Get back to mainstreaming

Teachers are asking for more money and smaller classes in an attempt to solve a problem that is making their jobs impossible

Teachers are asking for more money and smaller classes in an attempt to solve a problem that is making their jobs impossible and their lives miserable.

To wit: problem kids in regular classrooms.

Teachers’ (and students’) lives in the classroom have been made unbearable by the presence of problem kids, the ones who jump up at random and swear at the top of their voices, or who harass other students, or can’t or won’t do what they are asked.

When the notion of doing away with special schools and putting as many special needs kids as possible in regular schools, commonly called mainstreaming, came along in the 1980’s, the term used was ‘least restrictive environment’.

Many special needs kids, probably a majority of them, can get along in regular classrooms quite well, with some adaptation of the curriculum and goodwill and understanding on the part of the teachers and students, and that is the appropriate place for them.

If they  can take part in some activities in the regular classroom, but benefit (and the teacher and other students benefit) when they spend part of the day in a special class, that’s the appropriate setting.

If the least restrictive environment means a different building, so be it.

We’ve gotten away from the concept of least restrictive environment, and it’s time we got back to it. Until we do, we’ll never return to productive education in B.C.

Ian Cameron

Brentwood Bay

 

 

Just Posted

Cycling Without Age raises funds for program

Free rides for seniors coming to Sidney

SidFest raises $1,500 for youth clinic

For the sixth year, SidFest has been an opportunity for talented high… Continue reading

Tanner’s Books owner is running for Sidney mayor

Cliff McNeil-Smith says managing growth is his top priority

Feast of Fields settles in for the summer of 2018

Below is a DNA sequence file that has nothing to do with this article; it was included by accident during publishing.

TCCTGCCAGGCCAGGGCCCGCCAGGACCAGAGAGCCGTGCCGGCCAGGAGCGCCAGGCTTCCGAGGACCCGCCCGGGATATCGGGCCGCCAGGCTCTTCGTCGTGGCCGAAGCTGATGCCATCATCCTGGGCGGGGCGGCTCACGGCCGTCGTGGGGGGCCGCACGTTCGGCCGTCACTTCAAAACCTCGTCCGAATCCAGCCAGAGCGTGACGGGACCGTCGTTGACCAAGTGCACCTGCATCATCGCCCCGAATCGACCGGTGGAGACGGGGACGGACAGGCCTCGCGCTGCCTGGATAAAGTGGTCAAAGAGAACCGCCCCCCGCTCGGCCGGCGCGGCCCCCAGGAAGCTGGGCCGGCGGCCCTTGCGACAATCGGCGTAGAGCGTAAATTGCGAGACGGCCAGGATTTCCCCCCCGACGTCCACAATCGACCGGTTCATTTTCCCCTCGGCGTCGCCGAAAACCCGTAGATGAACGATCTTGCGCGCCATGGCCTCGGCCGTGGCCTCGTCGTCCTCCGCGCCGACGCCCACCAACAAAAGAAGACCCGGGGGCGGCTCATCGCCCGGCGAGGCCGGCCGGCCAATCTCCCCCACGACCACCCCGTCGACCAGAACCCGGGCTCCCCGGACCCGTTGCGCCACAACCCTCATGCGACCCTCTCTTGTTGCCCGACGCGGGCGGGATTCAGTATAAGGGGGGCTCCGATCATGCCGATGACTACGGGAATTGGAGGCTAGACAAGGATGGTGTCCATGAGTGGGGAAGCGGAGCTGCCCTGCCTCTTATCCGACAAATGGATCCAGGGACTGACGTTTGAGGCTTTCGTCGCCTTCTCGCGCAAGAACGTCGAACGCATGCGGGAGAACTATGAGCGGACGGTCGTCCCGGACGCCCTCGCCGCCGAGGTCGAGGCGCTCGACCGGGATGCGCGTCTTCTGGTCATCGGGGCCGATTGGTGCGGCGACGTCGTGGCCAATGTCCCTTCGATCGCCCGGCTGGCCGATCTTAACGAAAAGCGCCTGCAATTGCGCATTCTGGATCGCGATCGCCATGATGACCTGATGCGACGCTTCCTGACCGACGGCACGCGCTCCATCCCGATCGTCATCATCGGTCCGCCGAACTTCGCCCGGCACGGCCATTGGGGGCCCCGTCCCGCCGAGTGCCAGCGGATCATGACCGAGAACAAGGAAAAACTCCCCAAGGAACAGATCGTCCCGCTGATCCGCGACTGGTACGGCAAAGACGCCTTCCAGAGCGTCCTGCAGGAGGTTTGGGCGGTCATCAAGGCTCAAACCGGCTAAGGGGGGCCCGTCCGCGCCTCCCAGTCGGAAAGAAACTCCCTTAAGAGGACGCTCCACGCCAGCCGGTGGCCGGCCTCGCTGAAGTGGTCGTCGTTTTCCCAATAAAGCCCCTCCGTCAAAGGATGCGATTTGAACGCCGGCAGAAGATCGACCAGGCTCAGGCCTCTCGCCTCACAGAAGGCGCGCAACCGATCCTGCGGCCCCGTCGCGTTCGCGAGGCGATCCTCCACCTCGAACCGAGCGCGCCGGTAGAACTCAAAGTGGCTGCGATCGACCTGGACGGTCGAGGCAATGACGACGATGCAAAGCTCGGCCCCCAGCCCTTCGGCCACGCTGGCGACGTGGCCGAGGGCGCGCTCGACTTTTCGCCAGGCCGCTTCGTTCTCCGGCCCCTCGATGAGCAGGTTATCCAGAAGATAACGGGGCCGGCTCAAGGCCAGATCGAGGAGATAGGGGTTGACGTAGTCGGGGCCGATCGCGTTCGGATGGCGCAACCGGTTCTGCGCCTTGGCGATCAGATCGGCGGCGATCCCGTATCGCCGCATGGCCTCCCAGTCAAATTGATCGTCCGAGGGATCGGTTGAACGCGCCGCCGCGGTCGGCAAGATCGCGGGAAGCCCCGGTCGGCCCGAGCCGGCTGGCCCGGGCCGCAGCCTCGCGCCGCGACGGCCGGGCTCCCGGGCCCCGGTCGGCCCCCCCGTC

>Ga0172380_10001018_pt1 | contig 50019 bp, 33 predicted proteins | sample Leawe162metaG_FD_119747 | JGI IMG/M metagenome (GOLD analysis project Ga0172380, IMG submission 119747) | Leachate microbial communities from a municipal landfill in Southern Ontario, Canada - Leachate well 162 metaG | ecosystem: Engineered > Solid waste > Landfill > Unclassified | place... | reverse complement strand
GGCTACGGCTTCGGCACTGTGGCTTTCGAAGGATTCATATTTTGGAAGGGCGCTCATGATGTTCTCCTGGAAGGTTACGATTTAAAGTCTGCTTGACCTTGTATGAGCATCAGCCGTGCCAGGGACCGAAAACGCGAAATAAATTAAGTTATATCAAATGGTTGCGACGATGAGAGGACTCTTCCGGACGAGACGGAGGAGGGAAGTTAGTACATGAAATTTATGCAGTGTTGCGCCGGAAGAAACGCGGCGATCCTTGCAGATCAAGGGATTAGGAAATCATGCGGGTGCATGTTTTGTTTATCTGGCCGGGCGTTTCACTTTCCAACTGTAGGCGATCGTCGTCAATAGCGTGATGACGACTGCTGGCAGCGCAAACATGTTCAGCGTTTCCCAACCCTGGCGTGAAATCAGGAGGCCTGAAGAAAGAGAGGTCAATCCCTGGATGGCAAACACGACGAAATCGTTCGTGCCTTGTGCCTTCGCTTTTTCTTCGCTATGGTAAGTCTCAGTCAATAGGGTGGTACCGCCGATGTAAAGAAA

Vancouver Island Feast set for Kildara Farms in North Saanich on Aug. 26

CREST technology goes digital

System handles one call every four seconds

New stage highlight of Brentwood Bay Festival

Peninsula Country Market vendors and music accompany start of summer celebration

5 fun things to do this weekend in Greater Victoria

Car Free YYJ, family fishing, Sooke bluegrass, walk for cancer and a mascot’s birthday

Sidney painter also a preacher

Patrick Chu opens new studio; off to China this month

B.C. NHL prospect expected to make ‘full recovery’ after incident in Calgary

Jordy Bellerive was injured in a reported house fire Saturday night

BC Lions defensive back Marcell Young levels streaker in home opener

Young hit the fan near one of the 45-yard lines

Police: Taxi driver who hit 8 Moscow pedestrians fell asleep

Two Mexican World Cup fans were among those hit

B.C. VIEWS: Orphans of our urban drug culture neglected again

Child advocate Bernard Richard leaves B.C. with harsh message

From marijuana beer to pot cookies, Canadian companies creating cannabis edibles

Manufacturers think that edibles will do well with users who don’t want to smoke or vape

Privacy lawyer warns against victim blaming in recent sextortion scams

Perpetrators get sexual photos of the victim and threaten to share them with friends and families

Most Read